Eric wanted to know why I sounded so cynical and doubtful. My responses to his questions were certainly not what he expected. I didn’t sound much like a man of God or faith. I tried to explain that there were still a lot of bitterness, hatred, and anger that was seething like a hot cauldron filled with revenge ever since the election ended in November 2012. The ugliness of racial prejudice and the hidden sin of racism came to light and was revealed among politicians, journalists, the media, academia, religious leaders, churches, rich and poor, black and white, and people of power. I would be foolish to believe that any of these agents or agencies of influence and power would be willing to admit to the sin of racism and would rather remain aloof to any discussion on the subject.
The paradox and discussion of race, gender, and class are not easy to dissect. Terms and definitions intersect and intertwine often leaving us even more confused. For instance, the expression “class warfare” was introduced into the presidential campaign as a way to divert any attention or discussion about race and the economy. Amazingly, conservative Republicans felt it was the rich and wealthy Americans that were being victimized by President Obama’s policies (i.e., taxing the wealthiest Americans). Consequently, liberal Democrats felt that African Americans and the poor were being shut out of the debate. The poor, marginalized, and others saw the election as being all about wealth, money, greed, and power. Historically, however, it has been noted that race and class intersect to systematically subjugate and marginalize people of color.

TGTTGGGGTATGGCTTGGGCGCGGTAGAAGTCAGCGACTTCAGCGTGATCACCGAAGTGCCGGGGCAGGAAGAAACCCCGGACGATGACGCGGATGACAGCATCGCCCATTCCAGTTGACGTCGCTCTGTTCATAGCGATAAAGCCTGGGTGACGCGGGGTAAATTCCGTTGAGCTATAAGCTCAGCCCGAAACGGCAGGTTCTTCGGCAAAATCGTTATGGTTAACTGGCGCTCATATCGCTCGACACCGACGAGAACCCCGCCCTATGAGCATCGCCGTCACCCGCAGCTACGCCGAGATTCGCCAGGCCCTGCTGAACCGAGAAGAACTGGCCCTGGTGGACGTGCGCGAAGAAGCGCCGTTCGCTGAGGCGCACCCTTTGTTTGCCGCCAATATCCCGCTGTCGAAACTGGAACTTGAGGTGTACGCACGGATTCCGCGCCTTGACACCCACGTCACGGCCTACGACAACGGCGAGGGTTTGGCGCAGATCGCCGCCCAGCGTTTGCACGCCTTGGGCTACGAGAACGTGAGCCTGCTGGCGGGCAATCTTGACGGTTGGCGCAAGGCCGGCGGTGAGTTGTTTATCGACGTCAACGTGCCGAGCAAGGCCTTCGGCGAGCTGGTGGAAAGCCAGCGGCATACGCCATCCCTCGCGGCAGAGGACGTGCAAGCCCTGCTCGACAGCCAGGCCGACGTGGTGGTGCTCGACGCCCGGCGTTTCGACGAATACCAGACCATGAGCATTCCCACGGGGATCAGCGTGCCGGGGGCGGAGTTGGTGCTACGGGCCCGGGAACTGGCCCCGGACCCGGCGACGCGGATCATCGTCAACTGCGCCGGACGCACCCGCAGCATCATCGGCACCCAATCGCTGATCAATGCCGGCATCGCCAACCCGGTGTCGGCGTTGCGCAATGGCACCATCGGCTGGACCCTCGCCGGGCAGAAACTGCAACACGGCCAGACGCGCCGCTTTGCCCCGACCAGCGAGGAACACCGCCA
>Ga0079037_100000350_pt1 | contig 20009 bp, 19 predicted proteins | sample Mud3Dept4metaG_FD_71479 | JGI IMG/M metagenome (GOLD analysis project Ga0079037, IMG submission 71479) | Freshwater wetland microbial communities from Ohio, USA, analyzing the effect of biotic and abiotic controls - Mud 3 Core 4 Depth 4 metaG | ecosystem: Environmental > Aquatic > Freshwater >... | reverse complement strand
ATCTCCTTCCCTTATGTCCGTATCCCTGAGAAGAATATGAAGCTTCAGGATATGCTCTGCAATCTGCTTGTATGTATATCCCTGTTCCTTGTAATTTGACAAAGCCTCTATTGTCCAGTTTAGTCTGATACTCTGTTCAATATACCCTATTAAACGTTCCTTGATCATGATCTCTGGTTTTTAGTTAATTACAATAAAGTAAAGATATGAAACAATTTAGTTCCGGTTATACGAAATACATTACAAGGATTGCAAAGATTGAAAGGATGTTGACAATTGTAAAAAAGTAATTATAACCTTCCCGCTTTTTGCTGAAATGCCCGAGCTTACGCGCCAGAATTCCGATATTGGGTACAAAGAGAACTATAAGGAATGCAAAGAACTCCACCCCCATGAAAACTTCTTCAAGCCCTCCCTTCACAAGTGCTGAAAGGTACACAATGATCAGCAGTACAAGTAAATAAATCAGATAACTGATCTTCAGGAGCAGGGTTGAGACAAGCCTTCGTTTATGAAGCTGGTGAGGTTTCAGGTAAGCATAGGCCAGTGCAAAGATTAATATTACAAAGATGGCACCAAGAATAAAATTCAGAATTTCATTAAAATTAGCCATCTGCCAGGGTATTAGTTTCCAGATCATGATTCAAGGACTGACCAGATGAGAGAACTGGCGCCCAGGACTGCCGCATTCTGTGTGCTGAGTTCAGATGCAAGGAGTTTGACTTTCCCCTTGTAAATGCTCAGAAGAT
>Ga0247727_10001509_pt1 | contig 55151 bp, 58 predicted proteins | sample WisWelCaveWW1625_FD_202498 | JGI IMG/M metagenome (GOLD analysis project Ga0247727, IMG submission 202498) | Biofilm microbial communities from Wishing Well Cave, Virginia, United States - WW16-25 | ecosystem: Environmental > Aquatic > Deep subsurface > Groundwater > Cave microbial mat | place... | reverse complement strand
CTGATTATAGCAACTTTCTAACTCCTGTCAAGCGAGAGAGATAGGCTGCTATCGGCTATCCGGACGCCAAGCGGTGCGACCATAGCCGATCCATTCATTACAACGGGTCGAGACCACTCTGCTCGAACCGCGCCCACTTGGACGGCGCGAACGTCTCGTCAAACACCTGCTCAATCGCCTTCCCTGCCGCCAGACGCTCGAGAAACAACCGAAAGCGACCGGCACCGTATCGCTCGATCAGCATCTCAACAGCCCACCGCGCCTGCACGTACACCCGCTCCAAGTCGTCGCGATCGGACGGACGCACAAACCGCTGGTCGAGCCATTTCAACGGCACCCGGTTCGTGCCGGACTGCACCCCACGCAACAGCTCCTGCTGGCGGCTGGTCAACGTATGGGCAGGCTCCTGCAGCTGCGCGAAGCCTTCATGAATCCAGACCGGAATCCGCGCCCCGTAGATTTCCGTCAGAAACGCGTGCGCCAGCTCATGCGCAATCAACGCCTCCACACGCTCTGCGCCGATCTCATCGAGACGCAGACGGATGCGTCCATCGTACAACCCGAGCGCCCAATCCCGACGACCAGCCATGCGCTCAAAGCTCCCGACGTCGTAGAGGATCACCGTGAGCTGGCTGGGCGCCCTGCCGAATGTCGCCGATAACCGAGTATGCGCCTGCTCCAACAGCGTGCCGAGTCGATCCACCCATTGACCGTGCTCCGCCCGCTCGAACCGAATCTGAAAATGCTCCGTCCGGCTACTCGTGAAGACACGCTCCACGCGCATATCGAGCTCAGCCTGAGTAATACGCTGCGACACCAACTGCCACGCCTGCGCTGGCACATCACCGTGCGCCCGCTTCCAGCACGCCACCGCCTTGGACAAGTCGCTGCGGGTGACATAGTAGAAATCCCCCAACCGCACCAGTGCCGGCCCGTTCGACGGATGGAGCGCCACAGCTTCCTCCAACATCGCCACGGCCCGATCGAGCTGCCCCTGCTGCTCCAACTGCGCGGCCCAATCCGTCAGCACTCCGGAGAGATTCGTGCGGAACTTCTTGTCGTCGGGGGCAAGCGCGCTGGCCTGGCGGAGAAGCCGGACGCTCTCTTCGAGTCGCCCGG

It’s still the old battle between the “Haves and Have Nots.” Sadly and incorrectly, a majority of whites and a large number of blacks believe “African Americans have achieved or will soon achieve racial equality in the United States despite substantial evidence to the contrary.” One need only look at very recent national statistical economic trends and reports to confirm the racial inequalities between blacks and whites. In Tami Luhby’s article “Worsening Wealth Inequality by Race: Income Inequality in America” (CNNMoney, June 21, 2012) , one wonders how can African Americans ever achieve racial equality in an economy that is designed by class, race, and gender. Luhby reports,
White Americans have 22 times more wealth than blacks — a gap that nearly doubled during the Great Recession.
The median household net worth for whites was $110,729 in 2010, versus $4,995 for blacks, according to recently released Census Bureau figures.
After my conversation with my friend (or now former friend), I recalled reading Cornel West’s book Race Matters (1993) from which I drew a parallel to our discussion on race. As West stated in the premise of his book race does matter and will forever matter in American society. While I don’t agree with everything West has to say, I do believe that race and racism are deeply mapped in America’s societal DNA. It still matters in corporations, academia, politics, and yes, religious institutions (i.e., churches). And as a religious leader, it greatly disturbs me when I see men and woman of faith use their pulpits to espouse their political and racists views veiled in Scripture, slogans, and Christian “we are all one” (as long as we are in church) jargon.